The Division 2 Review - Major Progression

The Divison 2, Ubisoft's latest live-service game is here. Does the sequel build on the years of progress the original setup, or did this grenade need more time to cook?
Tom Clancy’s The Division 2 - Review

When the first game in “The Division” franchise released in March of 2016, it was considered a commercial and critical success. Though fans took issue with the progression system and other specific gameplay elements, almost every fan of the original game would agree that through a number of free updates, “The Division” was a totally different, and overall a better game by the end of its lifespan. Now, almost three years to the day after the original’s release, Massive Entertainment’s “The Division 2” hopes to hit the ground running and implement everything the developers learned from the last game to make it great from Day One. The question is: did they succeed? Welcome to MojoPlays, and this is our review of “Tom Clancy’s The Division 2.”

As you’d expect, “The Division 2,” is a lot like the original game. Set 7 months after the events of the first game, you once again play as an Agent of the Strategic Homeland Division tasked with bringing order and stability after the Green Poison outbreak decimated civilization as we know it. Instead of the snowy streets of New York, the sequel takes place in Washington D.C. and features a wide range of interesting and diverse locations throughout its open world. As you and your fellow Agents make progress throughout the world, you’ll receive new gear and upgrades to use in combat, and gain allies that open up new activities.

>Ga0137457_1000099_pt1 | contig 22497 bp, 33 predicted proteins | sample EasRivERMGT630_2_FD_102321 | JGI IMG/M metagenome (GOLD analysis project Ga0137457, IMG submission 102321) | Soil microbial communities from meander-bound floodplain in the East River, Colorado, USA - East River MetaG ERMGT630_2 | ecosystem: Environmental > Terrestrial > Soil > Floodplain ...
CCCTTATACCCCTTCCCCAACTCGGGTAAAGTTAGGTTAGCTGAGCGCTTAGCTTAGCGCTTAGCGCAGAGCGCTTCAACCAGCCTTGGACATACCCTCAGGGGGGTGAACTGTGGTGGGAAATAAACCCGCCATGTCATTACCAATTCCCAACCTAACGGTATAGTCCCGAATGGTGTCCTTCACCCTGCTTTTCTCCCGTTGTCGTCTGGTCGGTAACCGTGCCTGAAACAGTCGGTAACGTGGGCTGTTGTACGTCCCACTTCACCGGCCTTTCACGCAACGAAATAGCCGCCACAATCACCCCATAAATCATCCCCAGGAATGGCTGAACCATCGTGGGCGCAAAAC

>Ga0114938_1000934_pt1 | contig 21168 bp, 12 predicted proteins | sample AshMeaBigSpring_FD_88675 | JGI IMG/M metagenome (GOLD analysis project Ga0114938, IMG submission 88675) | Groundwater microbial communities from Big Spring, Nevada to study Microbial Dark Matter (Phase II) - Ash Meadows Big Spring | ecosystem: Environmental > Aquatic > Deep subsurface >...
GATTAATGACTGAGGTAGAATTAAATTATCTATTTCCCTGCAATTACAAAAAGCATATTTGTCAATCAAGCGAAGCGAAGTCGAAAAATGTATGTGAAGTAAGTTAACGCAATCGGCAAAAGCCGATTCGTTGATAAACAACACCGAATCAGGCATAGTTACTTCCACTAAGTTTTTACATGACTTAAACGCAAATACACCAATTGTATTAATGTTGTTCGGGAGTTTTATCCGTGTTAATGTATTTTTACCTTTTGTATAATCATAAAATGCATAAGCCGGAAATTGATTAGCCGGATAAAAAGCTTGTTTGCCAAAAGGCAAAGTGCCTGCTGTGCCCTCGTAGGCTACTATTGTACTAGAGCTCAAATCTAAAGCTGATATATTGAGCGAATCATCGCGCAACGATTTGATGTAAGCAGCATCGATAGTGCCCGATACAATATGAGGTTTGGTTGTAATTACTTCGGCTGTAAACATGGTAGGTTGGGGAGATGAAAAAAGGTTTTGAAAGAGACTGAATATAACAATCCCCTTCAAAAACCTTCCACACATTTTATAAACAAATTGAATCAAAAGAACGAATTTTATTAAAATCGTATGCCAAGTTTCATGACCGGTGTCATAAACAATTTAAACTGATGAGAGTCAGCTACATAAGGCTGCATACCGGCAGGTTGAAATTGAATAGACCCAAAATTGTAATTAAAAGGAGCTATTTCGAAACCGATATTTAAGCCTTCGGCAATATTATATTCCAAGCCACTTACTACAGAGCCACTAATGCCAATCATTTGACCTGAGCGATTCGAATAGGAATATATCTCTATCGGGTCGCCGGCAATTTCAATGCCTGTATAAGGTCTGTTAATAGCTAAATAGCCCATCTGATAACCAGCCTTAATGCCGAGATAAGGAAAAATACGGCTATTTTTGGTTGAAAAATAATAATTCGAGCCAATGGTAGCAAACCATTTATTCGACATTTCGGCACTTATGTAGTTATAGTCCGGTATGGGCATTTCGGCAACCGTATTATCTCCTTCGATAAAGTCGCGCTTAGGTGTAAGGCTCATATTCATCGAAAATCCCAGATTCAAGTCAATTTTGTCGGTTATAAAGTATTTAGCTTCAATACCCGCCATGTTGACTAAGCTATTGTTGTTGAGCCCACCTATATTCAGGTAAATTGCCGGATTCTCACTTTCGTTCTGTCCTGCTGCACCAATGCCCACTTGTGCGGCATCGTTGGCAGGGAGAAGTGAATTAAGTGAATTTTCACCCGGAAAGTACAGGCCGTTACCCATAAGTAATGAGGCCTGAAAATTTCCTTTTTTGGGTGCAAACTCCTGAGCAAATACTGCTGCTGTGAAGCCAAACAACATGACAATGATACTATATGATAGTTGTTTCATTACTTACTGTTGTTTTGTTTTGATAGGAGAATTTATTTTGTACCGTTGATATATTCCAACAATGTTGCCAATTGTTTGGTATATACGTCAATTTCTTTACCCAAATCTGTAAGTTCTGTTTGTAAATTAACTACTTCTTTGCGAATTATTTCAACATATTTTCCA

While there’s plenty to do in “The Division 2,” the thing that ties all the activities together is combat. The familiar cover shooting mechanics make it easy to pick up and play, but there’s a surprising amount of depth and strategy once you start to progress through the game and learn more about what your Agent is capable of. Moving around in combat can be achieved by selecting the next point of cover you want to go to and a holding the Action button, which seems like a minor mechanic, but is actually fundamental to the gameplay. It’s almost like a real-time-strategy version of moving your units around in an “XCOM” game and can be a huge part of how you approach a combat encounter. That being said, combat can often become frantic and fast-paced.

Since “The Division 2” is a loot-shooter, it stands to reason that you can expect a ton of new loot as you level up. There’s a solid amount of weapon variety, with each weapon type reacting and handling in unique and interesting ways that encourage you to find a playstyle that works for your character.

As you progress through the main game, you’ll unlock new upgrades like the turret, the shield, and the drone. These each have a few subcategories, and you can have two upgrade abilities active at any time. These are at the core of the game’s combat, and experimenting with combinations to find a build that works for you - whether that’s using your upgrades to buff or heal your teammates or going for purely offensive upgrades - can be quite rewarding.